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Preamble to the Gnu Lesser General Public License
Copyright (c) 2000 Franz Incorporated, Berkeley, CA 94704
The concept of the GNU Lesser General Public License version 2.1
("LGPL") has been adopted to govern the use and distribution of
above-mentioned application. However, the LGPL uses terminology that
is more appropriate for a program written in C than one written in
Lisp. Nevertheless, the LGPL can still be applied to a Lisp program if
certain clarifications are made. This document details those
clarifications. Accordingly, the license for the open-source Lisp
applications consists of this document plus the LGPL. Wherever there
is a conflict between this document and the LGPL, this document takes
precedence over the LGPL.
A "Library" in Lisp is a collection of Lisp functions, data and
foreign modules. The form of the Library can be Lisp source code (for
processing by an interpreter) or object code (usually the result of
compilation of source code or built with some other
mechanisms). Foreign modules are object code in a form that can be
linked into a Lisp executable. When we speak of functions we do so in
the most general way to include, in addition, methods and unnamed
functions. Lisp "data" is also a general term that includes the data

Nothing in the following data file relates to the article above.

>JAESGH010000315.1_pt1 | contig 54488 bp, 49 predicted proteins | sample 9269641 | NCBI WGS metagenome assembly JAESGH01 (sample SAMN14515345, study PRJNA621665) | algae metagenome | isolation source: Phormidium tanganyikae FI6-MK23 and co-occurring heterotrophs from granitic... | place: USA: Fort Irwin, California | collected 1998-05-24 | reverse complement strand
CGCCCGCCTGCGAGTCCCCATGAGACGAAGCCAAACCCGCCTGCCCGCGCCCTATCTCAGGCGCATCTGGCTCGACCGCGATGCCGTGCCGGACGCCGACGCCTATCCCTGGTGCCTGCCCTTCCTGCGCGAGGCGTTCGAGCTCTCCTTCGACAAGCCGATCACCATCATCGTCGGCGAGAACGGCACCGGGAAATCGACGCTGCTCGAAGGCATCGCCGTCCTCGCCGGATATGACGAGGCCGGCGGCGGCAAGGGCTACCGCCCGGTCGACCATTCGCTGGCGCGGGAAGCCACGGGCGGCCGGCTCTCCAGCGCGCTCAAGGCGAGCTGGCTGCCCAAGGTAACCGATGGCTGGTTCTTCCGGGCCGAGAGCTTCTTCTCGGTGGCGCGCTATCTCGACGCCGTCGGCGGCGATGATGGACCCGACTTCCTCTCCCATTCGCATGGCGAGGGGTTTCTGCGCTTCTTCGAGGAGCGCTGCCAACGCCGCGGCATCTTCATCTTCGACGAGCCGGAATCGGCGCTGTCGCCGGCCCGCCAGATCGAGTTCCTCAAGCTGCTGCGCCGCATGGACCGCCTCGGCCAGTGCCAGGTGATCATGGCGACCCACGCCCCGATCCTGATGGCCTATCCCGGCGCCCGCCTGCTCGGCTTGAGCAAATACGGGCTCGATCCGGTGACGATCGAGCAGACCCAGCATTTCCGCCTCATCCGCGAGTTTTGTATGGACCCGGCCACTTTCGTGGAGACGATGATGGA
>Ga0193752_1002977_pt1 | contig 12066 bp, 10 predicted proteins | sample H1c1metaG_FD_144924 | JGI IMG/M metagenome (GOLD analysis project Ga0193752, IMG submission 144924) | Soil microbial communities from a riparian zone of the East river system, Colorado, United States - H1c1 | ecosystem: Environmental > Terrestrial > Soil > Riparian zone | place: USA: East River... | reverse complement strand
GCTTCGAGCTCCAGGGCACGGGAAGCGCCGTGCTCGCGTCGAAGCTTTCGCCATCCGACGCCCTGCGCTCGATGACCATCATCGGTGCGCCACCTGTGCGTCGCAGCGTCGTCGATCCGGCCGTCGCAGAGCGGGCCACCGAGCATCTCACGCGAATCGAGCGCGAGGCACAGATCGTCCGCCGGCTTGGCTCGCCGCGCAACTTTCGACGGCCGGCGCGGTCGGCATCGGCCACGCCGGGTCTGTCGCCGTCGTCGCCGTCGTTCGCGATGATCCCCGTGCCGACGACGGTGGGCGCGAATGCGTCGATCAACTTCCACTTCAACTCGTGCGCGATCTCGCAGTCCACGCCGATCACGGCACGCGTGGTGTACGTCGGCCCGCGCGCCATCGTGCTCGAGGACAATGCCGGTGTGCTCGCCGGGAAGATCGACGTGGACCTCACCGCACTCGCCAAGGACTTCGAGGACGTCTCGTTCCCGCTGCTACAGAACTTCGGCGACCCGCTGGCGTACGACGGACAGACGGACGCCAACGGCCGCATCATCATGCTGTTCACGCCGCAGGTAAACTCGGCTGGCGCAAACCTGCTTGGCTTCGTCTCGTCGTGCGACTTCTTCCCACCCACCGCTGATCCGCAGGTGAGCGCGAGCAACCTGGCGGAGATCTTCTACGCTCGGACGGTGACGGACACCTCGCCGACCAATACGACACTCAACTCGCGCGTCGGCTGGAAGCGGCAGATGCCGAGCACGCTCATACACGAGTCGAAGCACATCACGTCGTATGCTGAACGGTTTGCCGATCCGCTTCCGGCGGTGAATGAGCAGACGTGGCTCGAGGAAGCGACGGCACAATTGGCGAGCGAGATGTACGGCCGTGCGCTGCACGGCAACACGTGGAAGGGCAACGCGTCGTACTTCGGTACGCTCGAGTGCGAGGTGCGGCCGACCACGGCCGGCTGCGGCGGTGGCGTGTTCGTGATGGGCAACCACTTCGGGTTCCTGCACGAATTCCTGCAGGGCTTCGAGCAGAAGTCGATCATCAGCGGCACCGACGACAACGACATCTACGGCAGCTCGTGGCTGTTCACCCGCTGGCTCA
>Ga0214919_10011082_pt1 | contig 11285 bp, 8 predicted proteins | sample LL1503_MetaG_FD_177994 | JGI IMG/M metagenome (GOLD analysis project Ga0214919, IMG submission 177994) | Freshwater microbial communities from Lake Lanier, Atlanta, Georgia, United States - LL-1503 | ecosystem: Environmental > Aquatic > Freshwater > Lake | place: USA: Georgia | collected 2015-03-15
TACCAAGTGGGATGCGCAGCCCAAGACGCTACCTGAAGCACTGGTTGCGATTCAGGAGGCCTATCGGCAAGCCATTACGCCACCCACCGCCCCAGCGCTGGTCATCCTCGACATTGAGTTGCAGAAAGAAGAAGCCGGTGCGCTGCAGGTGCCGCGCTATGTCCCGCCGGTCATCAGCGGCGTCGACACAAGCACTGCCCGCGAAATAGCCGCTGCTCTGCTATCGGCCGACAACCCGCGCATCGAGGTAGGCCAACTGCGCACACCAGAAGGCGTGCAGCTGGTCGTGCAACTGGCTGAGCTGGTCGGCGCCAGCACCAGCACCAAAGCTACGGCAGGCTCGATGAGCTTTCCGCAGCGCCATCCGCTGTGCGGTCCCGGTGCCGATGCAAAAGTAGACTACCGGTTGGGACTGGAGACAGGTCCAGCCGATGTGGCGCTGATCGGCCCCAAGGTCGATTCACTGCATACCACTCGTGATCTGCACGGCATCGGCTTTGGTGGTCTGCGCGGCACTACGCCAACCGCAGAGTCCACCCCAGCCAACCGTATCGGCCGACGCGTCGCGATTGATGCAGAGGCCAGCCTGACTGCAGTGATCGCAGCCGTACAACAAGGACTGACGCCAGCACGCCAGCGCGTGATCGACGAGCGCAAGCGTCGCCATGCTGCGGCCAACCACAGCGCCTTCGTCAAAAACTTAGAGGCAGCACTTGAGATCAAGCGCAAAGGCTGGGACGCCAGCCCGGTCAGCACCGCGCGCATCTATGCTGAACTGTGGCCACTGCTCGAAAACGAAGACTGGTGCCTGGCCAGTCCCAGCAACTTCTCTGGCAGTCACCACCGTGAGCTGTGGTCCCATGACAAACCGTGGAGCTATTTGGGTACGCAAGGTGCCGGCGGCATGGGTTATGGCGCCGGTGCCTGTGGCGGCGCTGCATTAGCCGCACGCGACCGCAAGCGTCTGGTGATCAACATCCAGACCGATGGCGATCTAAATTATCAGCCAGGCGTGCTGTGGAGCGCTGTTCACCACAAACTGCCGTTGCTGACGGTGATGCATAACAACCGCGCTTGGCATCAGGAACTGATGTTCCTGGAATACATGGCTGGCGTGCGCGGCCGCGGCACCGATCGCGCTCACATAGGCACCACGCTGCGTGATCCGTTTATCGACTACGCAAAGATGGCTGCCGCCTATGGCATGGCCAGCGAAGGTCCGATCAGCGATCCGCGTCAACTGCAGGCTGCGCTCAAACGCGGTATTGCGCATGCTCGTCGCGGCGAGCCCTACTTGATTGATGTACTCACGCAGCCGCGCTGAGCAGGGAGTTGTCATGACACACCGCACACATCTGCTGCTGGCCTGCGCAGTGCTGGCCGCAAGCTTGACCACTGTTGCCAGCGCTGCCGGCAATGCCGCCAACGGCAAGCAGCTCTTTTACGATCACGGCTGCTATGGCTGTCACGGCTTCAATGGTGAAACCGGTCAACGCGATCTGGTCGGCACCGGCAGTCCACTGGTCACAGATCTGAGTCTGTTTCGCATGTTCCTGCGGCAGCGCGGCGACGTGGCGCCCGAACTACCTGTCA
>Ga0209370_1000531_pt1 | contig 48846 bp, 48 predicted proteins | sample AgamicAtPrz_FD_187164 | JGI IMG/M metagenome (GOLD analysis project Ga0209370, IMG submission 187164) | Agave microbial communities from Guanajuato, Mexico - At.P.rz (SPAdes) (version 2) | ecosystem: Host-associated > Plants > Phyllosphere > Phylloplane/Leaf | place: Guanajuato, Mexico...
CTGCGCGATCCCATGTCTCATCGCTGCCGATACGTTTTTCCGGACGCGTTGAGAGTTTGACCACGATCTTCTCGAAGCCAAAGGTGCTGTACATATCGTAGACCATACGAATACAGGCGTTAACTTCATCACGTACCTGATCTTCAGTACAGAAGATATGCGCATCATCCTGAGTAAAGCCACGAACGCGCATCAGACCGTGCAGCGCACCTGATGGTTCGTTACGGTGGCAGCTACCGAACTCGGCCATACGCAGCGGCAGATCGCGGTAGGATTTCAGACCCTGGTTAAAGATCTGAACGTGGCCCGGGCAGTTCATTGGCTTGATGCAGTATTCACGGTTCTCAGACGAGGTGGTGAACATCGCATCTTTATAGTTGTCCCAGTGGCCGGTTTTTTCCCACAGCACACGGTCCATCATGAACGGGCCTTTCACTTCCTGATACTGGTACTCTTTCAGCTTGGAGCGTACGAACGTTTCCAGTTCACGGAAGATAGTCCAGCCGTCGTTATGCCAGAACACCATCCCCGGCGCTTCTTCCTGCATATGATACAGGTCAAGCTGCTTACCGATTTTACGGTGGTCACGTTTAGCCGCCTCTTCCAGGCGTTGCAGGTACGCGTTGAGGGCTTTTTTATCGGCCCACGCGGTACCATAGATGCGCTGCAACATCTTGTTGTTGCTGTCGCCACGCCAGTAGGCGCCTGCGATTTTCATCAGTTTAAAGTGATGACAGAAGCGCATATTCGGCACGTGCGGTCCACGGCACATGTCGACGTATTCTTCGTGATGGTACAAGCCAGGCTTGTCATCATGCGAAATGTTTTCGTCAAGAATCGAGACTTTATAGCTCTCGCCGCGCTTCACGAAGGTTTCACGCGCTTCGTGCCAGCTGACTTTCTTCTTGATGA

structures resulting from defining Lisp classes. A Lisp application
may include the same set of Lisp objects as does a Library, but this
does not mean that the application is necessarily a "work based on the
Library" it contains.
The Library consists of everything in the distribution file set before
any modifications are made to the files. If any of the functions or
classes in the Library are redefined in other files, then those
redefinitions ARE considered a work based on the Library. If
additional methods are added to generic functions in the Library,
those additional methods are NOT considered a work based on the
Library. If Library classes are subclassed, these subclasses are NOT
considered a work based on the Library. If the Library is modified to
explicitly call other functions that are neither part of Lisp itself
nor an available add-on module to Lisp, then the functions called by
the modified Library ARE considered a work based on the Library. The
goal is to ensure that the Library will compile and run without
getting undefined function errors.
It is permitted to add proprietary source code to the Library, but it
must be done in a way such that the Library will still run without
that proprietary code present. Section 5 of the LGPL distinguishes
between the case of a library being dynamically linked at runtime and
one being statically linked at build time. Section 5 of the LGPL
states that the former results in an executable that is a "work that
uses the Library." Section 5 of the LGPL states that the latter
results in one that is a "derivative of the Library", which is
therefore covered by the LGPL. Since Lisp only offers one choice,
which is to link the Library into an executable at build time, we
declare that, for the purpose applying the LGPL to the Library, an
executable that results from linking a "work that uses the Library"
with the Library is considered a "work that uses the Library" and is
therefore NOT covered by the LGPL.
Because of this declaration, section 6 of LGPL is not applicable to
the Library. However, in connection with each distribution of this
executable, you must also deliver, in accordance with the terms and
conditions of the LGPL, the source code of Library (or your derivative
thereof) that is incorporated into this executable.
End of Document